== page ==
International Poverty Line: Definition, Criticism, Uses

What Is the International Poverty Line?

The international poverty line is a monetary threshold under which an individual is considered to be living in poverty. It is calculated by taking the poverty threshold from each country—given the value of the goods needed to sustain one adult—and converting it into dollars. The current international poverty line is $2.15 per person per day.

Key Takeaways

  • The international poverty line, which is currently $2.15 per person per day, is the threshold that determines whether someone is living in poverty.
  • The line is based on the value of goods needed to sustain one adult.
  • This metric, however, does not take into account access to sanitation, water, and electricity and what effect that has on their quality of life.

Understanding the International Poverty Line

The international poverty line was originally set to roughly $1 a day. When purchasing power parity (PPP) and all goods consumed are considered in the calculation of the line, it allows organizations to determine which populations are considered to be in absolute poverty.

The World Bank sets the international poverty line at periodic intervals as the cost of living for basic food, clothing, and shelter around the world changes. In the 2005 update, the poverty line was set at $1.25 per day. In 2011, the threshold was updated to $1.90 per pay. In 2022, global research from the World Bank brought the figure up to $2.15, where it stands in 2023.

The recent figure was set based on prices established in 2017, and that threshold should reflect that same buying power that was set with the earlier poverty line. According to the World Bank, in 2012, 897 million people were estimated to be living under the international poverty line. Based on data projections, the World Bank also estimated that as many as 685 million people could be living in extreme poverty by the end of 2022.

Criticism of the International Poverty Line

Using the international poverty line to determine how well off a population is can be misleading, as the line can be low enough that adding a small amount of additional income will not create an appreciable difference in a person's quality of life.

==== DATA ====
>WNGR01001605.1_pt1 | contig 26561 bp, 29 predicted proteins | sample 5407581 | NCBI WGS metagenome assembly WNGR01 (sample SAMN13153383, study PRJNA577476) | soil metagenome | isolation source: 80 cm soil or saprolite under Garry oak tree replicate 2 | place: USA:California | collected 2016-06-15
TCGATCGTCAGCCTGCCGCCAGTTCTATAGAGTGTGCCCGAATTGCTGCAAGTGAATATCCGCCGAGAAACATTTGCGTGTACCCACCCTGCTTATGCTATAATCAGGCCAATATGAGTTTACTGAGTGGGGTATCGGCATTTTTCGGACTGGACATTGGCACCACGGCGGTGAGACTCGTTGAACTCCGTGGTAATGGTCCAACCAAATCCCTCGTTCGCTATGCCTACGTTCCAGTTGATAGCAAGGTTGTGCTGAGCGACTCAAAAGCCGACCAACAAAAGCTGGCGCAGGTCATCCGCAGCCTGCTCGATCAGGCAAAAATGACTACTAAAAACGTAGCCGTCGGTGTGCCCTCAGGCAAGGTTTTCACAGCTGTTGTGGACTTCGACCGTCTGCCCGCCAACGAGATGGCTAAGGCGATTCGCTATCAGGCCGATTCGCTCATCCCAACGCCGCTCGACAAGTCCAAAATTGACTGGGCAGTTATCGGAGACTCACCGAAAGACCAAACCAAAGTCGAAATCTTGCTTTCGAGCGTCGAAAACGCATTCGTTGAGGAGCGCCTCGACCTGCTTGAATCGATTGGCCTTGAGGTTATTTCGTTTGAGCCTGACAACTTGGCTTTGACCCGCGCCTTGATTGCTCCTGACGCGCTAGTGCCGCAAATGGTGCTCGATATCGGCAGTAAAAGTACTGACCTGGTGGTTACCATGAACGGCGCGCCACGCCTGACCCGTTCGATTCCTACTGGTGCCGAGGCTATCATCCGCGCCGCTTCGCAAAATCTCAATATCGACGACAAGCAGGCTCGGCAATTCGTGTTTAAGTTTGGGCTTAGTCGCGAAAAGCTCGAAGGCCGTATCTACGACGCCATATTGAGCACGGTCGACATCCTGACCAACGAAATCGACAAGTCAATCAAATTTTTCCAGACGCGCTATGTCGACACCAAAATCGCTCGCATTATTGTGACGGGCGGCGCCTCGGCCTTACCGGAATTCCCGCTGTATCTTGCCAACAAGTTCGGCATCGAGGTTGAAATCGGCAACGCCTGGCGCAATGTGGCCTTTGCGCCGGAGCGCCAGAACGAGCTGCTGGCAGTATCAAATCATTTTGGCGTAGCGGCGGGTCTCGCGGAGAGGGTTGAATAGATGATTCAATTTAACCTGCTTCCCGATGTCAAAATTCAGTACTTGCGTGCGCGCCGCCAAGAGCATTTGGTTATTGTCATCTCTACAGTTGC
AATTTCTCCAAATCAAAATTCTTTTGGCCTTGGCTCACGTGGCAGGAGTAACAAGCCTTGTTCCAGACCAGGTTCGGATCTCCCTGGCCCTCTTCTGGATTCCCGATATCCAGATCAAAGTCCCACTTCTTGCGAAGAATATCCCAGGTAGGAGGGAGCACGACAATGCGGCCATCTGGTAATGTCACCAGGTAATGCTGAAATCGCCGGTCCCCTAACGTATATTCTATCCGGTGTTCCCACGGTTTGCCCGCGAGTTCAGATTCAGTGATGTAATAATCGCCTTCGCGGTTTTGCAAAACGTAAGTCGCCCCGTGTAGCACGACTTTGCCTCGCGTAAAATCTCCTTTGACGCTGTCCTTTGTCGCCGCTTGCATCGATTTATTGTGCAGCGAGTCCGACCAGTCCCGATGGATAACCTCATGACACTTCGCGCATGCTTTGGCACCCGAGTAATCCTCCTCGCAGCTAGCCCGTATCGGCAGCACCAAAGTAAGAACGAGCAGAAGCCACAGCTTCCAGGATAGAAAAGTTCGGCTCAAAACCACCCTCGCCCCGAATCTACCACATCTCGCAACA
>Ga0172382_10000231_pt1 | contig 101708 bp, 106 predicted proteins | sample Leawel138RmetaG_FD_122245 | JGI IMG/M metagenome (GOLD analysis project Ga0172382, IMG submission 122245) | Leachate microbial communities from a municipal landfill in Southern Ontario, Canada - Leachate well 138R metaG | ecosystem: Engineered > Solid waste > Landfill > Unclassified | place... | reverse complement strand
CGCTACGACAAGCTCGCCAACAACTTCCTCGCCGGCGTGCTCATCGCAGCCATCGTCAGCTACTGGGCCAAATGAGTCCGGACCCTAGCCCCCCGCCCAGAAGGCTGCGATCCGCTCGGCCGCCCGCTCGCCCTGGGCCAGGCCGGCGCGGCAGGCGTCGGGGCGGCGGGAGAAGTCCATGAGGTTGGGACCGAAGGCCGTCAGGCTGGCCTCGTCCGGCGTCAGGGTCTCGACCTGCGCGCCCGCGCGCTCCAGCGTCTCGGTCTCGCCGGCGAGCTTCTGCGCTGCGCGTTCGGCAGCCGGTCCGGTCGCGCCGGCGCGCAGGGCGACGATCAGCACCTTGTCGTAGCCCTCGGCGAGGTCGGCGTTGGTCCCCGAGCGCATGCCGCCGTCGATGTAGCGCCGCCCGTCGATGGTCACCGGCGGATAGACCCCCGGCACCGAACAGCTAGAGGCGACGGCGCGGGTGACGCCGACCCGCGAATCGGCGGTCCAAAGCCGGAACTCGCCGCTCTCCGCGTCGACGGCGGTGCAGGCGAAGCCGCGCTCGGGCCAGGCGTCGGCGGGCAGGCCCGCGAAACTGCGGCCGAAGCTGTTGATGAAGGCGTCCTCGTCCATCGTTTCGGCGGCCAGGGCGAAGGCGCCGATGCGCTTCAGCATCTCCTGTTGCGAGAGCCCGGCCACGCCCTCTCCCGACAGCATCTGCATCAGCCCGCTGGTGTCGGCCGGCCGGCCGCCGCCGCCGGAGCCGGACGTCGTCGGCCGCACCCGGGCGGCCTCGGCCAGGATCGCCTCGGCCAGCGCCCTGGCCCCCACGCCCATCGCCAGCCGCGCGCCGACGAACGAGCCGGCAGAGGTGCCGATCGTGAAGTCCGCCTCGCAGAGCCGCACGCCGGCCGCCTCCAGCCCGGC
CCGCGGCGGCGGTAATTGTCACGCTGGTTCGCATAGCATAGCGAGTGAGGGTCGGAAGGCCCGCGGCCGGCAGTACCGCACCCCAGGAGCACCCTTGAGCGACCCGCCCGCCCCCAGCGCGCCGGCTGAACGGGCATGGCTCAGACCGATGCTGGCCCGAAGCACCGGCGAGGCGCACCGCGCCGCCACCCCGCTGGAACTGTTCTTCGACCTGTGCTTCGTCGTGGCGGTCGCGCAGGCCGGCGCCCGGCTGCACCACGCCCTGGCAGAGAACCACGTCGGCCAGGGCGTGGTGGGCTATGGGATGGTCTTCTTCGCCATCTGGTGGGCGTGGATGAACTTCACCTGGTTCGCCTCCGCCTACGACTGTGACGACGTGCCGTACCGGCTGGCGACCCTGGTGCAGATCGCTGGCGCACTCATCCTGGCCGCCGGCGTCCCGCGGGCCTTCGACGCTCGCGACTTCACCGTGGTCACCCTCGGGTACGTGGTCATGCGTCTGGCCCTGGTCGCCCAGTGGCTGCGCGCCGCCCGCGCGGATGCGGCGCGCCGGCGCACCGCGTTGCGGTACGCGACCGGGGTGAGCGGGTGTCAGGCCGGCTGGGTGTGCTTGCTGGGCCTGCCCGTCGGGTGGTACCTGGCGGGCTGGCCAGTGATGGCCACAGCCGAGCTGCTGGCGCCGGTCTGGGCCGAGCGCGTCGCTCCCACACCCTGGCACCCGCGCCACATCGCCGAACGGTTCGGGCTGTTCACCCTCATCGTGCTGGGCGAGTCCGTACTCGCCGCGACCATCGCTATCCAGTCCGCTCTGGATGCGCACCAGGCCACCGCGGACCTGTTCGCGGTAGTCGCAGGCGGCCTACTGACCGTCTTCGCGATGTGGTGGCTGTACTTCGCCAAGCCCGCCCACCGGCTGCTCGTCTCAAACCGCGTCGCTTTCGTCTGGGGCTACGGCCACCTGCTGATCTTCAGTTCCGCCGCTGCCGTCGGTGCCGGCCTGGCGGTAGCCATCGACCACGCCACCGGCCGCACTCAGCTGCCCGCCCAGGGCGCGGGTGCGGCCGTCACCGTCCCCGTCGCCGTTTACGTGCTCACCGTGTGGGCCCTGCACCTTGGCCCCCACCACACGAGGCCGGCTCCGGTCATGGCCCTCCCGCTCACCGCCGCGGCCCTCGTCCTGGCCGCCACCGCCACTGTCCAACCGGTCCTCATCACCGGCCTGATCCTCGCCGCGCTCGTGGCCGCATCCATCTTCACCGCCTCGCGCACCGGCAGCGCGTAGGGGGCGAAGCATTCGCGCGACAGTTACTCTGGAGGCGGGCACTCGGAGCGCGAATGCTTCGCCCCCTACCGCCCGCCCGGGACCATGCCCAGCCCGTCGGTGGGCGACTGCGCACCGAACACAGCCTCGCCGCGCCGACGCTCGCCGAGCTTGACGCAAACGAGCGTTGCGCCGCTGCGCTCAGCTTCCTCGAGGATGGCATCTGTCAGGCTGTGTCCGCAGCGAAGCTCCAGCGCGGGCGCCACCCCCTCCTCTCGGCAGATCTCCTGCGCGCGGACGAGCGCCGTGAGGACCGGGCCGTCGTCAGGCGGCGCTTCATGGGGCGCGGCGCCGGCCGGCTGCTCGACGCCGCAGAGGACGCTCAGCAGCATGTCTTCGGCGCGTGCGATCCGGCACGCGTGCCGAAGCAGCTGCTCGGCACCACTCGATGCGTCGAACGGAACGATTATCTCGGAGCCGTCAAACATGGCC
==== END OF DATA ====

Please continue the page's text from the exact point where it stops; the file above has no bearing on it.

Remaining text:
In addition, it can be difficult to quantify other indicators, such as education and health, thus masking the total economic impact on a population. The international poverty line also does not take into account other indicators, such as the availability of sanitation, water, and electricity for those living in poverty and what effect that has on their quality of life and opportunities.

As well, the threshold for poverty can vary drastically from wealthy nations to countries facing economic hardship. The World Bank says it needs to measure all people against the same standard. Independent researchers working with the World Bank established the figure for the initial international poverty line, which was reassessed at later intervals taking the poorest nations into greater consideration in their calculations.

Organizations like the World Bank have made it an objective to reduce worldwide poverty and might use the international poverty line and data derived from it to assess their efforts.

International Poverty Line vs. Federal Poverty Level (FPL)

The federal poverty level (FPL), also known as the poverty threshold or guidelines, in the U.S. is an annual income level based on the number of members in the household. For a single-person household, the 2023 poverty level is $14,580 a year—or just under $40 a day. For each additional household member, the level increases by $5,140. These guidelines are for all states and the District of Columbia except Alaska and Hawaii, as it's more expensive to live in those states. In the U.S., the poverty levels are used to determine eligibility for certain federal programs, such as Medicaid and the Supplemental Nutrition Assistance Program (SNAP).

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  1. The World Bank. "Fact Sheet: An Adjustment to Global Poverty Lines."

  2. World Bank Blogs. "Updating the International Poverty Line with the 2017 PPPs."

  3. World Bank Group. "Policy Research Working Paper 7432, A Global Count of the Extreme Poor in 2012," Page 2 of pdf.

  4. The World Bank. "Poverty, Overview, Context."

  5. "Federal Poverty Level (FPL)."

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